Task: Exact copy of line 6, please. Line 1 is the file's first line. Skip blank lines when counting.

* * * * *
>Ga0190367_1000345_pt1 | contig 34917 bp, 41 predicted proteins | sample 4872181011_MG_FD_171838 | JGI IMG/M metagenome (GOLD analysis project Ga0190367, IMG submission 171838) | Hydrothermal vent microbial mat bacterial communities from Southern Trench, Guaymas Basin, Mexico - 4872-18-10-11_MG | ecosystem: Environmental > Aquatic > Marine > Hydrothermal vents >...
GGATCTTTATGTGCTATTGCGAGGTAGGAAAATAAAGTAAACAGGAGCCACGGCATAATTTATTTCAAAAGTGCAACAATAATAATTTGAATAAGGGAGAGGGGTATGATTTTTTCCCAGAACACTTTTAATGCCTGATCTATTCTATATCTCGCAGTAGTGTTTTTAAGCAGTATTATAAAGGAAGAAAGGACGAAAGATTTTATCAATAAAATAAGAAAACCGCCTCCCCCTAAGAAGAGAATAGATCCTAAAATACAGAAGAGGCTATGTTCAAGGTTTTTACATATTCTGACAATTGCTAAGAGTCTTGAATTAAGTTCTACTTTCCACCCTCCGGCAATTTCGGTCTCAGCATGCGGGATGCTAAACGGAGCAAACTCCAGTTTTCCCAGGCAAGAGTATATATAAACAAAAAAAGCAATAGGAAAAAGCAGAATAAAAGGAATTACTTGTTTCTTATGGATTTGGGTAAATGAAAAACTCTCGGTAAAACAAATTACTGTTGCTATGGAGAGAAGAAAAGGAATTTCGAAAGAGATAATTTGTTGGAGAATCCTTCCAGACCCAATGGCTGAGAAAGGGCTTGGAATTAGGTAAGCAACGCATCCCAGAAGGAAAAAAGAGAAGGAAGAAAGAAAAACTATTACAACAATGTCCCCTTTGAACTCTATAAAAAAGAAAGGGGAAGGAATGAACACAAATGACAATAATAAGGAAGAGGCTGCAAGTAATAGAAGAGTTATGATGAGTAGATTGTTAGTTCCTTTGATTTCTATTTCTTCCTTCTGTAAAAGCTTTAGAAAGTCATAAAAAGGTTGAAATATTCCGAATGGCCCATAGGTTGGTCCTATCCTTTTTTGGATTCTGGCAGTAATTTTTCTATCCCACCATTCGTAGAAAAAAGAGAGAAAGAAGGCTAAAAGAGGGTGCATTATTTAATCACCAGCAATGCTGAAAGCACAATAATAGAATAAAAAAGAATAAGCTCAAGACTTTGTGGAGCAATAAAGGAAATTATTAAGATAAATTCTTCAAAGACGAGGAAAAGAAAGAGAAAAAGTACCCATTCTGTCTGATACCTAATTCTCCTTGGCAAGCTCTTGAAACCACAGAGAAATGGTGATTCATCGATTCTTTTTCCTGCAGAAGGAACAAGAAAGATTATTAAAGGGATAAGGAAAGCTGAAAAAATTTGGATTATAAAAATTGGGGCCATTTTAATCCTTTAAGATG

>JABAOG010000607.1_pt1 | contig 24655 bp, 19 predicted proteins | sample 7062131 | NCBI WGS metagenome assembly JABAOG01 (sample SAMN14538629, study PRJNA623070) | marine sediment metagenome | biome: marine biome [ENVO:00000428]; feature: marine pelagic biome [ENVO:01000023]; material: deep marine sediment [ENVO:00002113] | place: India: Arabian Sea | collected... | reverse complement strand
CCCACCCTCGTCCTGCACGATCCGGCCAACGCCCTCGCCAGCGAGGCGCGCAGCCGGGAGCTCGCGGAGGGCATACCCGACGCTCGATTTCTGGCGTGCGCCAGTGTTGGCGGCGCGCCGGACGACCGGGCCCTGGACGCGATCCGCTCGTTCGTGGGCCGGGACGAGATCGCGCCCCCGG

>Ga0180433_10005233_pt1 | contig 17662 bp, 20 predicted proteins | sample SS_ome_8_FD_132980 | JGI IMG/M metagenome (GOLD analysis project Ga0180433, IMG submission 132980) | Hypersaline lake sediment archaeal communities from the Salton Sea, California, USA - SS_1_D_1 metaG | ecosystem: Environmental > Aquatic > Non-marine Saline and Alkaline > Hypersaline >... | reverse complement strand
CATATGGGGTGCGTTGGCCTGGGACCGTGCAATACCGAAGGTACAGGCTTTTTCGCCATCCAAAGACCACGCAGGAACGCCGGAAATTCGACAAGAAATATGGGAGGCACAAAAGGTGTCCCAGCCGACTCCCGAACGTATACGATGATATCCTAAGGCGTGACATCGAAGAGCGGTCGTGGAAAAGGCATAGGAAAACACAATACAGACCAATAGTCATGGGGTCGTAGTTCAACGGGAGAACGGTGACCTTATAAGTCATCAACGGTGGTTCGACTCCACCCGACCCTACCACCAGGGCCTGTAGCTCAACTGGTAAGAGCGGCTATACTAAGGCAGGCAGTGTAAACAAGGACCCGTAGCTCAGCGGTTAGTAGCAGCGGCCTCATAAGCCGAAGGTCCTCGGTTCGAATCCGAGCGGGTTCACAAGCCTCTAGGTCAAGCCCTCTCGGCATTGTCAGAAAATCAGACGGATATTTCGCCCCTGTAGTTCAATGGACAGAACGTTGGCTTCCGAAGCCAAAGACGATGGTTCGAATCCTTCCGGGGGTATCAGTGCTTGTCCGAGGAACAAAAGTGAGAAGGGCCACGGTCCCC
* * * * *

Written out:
CATATGGGGTGCGTTGGCCTGGGACCGTGCAATACCGAAGGTACAGGCTTTTTCGCCATCCAAAGACCACGCAGGAACGCCGGAAATTCGACAAGAAATATGGGAGGCACAAAAGGTGTCCCAGCCGACTCCCGAACGTATACGATGATATCCTAAGGCGTGACATCGAAGAGCGGTCGTGGAAAAGGCATAGGAAAACACAATACAGACCAATAGTCATGGGGTCGTAGTTCAACGGGAGAACGGTGACCTTATAAGTCATCAACGGTGGTTCGACTCCACCCGACCCTACCACCAGGGCCTGTAGCTCAACTGGTAAGAGCGGCTATACTAAGGCAGGCAGTGTAAACAAGGACCCGTAGCTCAGCGGTTAGTAGCAGCGGCCTCATAAGCCGAAGGTCCTCGGTTCGAATCCGAGCGGGTTCACAAGCCTCTAGGTCAAGCCCTCTCGGCATTGTCAGAAAATCAGACGGATATTTCGCCCCTGTAGTTCAATGGACAGAACGTTGGCTTCCGAAGCCAAAGACGATGGTTCGAATCCTTCCGGGGGTATCAGTGCTTGTCCGAGGAACAAAAGTGAGAAGGGCCACGGTCCCC